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Peripheral Heart Action Workout

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Fleck & Kraemer Peripheral Heart Action System

"The peripheral heart action system is a variation of circuit training. A training session using this system is divided into several sequences (Gadja, 1965). A sequence is a group of five or six exercises, each for a different body part. A training session consists of four to six sequences, all of which contain different exercises for each body part being trained. The number of repetitions per set of each exercise varies with the goals of the program, but normally 8 to 12 repetitions per set are performed. One training session consists of performing all the exercises in the first sequence three times in a circuit fashion. The remaining sequences are then performed one after the other in the same fashion as the first sequence."

"The aim of the peripheral heart action system is to keep the blood moving from one body part to the next, not allowing the blood to pool in any particular part of the body for a long period of time (Gajda, 1965). This system is extremely fatiguing. Heart rate should be kept at 140 beats per minute or higher. The short rest periods and maintenance of a relatively high heart rate make this system very similar to normal circuit training. The peripheral heart action system is therefore also an ideal program if a major goal is to increase cardiovascular endurance." From the book "Designing Resistance Training Programs", Steven J. Fleck & William J. Kraemer.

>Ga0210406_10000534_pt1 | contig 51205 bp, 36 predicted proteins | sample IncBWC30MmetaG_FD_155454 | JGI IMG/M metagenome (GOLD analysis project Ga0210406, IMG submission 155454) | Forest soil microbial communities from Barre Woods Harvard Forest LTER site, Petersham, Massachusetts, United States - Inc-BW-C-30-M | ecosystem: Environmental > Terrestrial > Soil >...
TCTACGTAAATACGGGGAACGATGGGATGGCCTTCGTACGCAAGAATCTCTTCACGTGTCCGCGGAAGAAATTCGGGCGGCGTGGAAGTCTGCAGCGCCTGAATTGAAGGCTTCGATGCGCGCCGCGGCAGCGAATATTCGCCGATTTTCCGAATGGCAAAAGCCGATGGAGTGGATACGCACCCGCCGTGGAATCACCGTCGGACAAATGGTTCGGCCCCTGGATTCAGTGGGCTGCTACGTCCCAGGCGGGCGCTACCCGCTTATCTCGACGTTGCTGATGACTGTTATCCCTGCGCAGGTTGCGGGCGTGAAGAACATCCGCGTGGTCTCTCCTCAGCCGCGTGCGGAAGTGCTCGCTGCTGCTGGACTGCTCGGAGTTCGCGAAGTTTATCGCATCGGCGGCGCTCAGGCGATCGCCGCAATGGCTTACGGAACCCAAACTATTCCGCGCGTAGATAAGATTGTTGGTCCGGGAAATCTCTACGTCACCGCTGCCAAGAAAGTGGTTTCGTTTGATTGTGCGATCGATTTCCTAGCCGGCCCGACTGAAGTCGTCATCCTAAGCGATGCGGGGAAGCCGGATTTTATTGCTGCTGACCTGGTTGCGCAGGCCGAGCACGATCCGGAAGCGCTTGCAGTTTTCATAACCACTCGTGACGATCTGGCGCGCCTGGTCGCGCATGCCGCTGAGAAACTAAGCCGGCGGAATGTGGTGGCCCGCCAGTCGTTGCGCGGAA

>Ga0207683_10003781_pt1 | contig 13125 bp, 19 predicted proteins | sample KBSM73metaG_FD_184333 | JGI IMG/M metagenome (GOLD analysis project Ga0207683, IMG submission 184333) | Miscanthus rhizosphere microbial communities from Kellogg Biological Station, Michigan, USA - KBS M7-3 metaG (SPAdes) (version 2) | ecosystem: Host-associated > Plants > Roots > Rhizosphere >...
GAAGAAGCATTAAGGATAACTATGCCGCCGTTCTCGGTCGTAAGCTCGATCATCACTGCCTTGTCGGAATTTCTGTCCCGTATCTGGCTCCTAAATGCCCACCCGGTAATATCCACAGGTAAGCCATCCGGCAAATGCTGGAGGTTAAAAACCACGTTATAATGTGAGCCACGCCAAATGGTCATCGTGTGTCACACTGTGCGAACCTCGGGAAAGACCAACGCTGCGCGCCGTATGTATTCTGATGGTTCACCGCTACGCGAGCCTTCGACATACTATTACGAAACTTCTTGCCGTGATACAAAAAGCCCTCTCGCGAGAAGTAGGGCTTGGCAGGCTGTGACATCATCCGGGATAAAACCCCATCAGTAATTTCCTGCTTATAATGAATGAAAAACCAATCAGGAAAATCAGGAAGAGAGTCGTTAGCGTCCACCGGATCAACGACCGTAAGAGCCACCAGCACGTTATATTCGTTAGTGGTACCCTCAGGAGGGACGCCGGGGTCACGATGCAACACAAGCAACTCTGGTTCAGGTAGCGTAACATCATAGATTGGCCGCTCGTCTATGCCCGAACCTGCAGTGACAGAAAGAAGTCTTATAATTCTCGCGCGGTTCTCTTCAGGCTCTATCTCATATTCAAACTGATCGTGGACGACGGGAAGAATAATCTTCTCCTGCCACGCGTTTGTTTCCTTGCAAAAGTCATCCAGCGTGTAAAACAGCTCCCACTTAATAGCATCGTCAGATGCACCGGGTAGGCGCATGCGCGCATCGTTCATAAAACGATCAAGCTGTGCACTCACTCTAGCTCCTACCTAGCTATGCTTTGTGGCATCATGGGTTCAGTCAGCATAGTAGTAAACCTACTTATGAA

Gadja, B. (1965). The new revolutionary phase or sequence system of training. Iron Man, 26, 14-17.

Example of a Four-Sequence Peripheral Heart Action Training Session:

Body Part Sequence 1 Sequence 2 Sequence 3 Sequence 4
1. Chest Bench Press Incline Bench Decline Press Fly
2. Back Lat Pull-down Seated Row Bent-over Rows T-bar Rows
3. Shoulders Military Press Upright Row Lateral Raise Front Raise
4. Leg Squat (back) Leg Extension Squat (front) Split Squat
5. Abdomen Sit-up Crunch Roman-chair Sit-up V-up
About Fleck and Kraemer

The Classic Weightlifting Program (Power Phase) was taken from the book "Designing Resistance Training Programs" first edition, co-authored by Steven J. Fleck, PhD and William J. Kraemer, PhD and published in 1987. Subsequently, a second and third edition have been published. At the time the first edition of "Designing Resistance Training Programs" was published, Fleck was working for the U.S. Olympic Committee advising elite athletes and their coaches on training programs and Kraemer was working in the Sports Medicine and Exercise Science Program at the University of Connecticut. 


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